This is part of a series of posts that document some of my personal thoughts on some of the myths surrounding 1:1 learning (one device per learner) and 1:1 deployments in schools and school systems.
Myth Two – ‘Children aren’t used to 1:1’
This is an excuse that is sometimes given to delay / prevent technology deployments in schools. The truth is that most young people already live in a 1:1 environment as they are constantly connected via their mobile / cell phones or other Internet enabled devices.
Research published in the Ofcom report ‘Children and parents: media use and attitudes report 2012’ illustrates this well.
Here is what it says about children and smartphones:
Children’s access to the internet is not restricted to PCs or laptops. Those aged 12-15 are more likely than last year to go online using their mobile phones and are more likely to say that this is the device they would miss the most.
Since 2011, there has been a 50% rise in 12-15 year olds owning smartphone devices. Almost two thirds (62%) of this age group now has one – up from 41% the previous year. This is significantly higher than the UK average for adults of 45%.
Mobile phones are more important to this age group than any other device, even TV. Two fifths (39%) of 12-15 year olds now say they would miss their mobile phone more than any other device, up from just over a quarter (28%) in 2011. Only one in five (20%) said that they would miss TV the most.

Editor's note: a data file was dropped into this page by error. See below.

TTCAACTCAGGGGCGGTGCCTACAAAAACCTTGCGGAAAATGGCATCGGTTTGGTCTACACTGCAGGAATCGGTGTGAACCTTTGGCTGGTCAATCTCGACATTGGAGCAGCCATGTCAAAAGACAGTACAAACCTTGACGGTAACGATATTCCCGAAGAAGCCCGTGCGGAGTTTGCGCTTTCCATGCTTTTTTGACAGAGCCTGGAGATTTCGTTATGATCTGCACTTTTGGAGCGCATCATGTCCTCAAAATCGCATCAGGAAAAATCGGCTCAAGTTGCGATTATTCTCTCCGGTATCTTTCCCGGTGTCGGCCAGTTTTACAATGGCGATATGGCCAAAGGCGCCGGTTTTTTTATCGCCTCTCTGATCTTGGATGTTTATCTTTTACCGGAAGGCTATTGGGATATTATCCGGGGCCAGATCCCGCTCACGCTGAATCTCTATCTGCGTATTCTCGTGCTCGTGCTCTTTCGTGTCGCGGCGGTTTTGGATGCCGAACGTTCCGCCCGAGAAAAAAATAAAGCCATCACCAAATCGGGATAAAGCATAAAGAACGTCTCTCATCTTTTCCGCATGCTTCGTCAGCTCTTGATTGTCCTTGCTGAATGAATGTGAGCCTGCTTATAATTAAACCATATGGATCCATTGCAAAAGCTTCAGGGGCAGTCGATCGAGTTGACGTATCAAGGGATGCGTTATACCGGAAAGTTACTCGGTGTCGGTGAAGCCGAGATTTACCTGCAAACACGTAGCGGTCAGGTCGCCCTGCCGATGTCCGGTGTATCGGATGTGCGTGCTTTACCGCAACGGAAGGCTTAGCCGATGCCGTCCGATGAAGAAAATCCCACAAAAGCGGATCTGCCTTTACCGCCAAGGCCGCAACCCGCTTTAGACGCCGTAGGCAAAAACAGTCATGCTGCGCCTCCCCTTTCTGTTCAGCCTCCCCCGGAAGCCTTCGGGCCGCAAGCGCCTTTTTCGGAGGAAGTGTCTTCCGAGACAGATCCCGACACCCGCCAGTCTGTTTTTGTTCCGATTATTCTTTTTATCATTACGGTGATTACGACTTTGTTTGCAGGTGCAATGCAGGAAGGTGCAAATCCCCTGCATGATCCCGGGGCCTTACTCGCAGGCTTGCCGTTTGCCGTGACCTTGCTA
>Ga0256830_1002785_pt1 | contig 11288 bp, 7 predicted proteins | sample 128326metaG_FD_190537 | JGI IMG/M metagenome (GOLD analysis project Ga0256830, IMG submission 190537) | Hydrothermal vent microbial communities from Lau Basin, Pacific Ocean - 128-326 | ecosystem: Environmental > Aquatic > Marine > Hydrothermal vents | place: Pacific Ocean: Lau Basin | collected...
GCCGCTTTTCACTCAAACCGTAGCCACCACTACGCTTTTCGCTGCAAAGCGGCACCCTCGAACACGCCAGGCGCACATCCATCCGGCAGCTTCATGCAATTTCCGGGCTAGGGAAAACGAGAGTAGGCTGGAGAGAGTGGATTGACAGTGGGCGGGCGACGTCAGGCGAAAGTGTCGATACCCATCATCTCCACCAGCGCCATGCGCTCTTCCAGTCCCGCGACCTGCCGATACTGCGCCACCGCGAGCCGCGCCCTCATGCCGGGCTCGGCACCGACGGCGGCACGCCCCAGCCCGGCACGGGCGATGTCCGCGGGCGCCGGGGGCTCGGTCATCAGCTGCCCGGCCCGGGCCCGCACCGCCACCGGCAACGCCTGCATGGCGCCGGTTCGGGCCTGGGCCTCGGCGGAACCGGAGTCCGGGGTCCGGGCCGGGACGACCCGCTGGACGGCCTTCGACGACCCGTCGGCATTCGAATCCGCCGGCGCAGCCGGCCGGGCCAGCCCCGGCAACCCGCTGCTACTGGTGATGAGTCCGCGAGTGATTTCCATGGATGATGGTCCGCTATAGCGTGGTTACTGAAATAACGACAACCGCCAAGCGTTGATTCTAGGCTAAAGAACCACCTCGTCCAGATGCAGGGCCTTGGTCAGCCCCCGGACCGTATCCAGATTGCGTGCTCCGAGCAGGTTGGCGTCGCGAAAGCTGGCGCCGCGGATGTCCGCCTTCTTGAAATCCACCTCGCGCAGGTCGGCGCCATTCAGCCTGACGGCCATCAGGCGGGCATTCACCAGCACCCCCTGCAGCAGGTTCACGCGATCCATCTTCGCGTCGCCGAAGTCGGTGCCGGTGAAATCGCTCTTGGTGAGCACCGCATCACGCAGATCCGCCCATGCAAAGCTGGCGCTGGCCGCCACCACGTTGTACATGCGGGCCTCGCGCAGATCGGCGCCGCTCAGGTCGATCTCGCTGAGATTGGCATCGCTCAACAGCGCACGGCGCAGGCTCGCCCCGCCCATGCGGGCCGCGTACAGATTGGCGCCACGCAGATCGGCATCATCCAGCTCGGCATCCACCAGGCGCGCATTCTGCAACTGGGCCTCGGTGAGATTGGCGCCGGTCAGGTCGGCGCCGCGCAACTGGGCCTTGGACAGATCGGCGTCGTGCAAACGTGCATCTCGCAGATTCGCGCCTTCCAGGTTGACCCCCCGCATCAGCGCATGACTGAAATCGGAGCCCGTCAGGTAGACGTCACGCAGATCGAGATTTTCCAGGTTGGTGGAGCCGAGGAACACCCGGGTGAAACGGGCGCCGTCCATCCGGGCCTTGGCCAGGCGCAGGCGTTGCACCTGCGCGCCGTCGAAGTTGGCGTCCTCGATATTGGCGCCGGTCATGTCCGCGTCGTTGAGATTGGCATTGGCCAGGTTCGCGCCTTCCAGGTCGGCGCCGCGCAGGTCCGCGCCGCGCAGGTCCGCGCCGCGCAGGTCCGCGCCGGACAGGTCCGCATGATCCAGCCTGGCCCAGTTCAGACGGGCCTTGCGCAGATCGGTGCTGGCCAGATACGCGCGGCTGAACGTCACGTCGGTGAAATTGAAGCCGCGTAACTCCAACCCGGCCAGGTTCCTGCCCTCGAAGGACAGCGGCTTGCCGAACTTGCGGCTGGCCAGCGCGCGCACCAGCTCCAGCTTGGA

Around one in seven (14%) of all children aged 5-15 now use a tablet device at home, a threefold increase since 2011 (5%). Children aged 12-15 are most likely to use a tablet, with 17% saying they do, up from 6% in 2011.
However, just because young people are used to 1:1 environments doesn’t mean that they are used to them in schools. It also doesn’t mean that school staff are comfortable teaching when young people have ubiquitous access to the Internet.
Indeed, I would also argue that young people are not great at learning on-line in a structured and formal way and we have a lot of work to do in schools to prepare young people for this type of learning.
It is also interesting to note that organizations like the Open University (who specialize in distance learning) only use on-line as part of their overall model. Experience has shown that on-line alone does not have a great success rate – the key to success is ‘blended’ learning where on-line is supported by good community management, peer support and local tutorials.
Before schools go down the route of 1:1 access it is important that they ask themselves what the potetial impact on teaching and learning might be.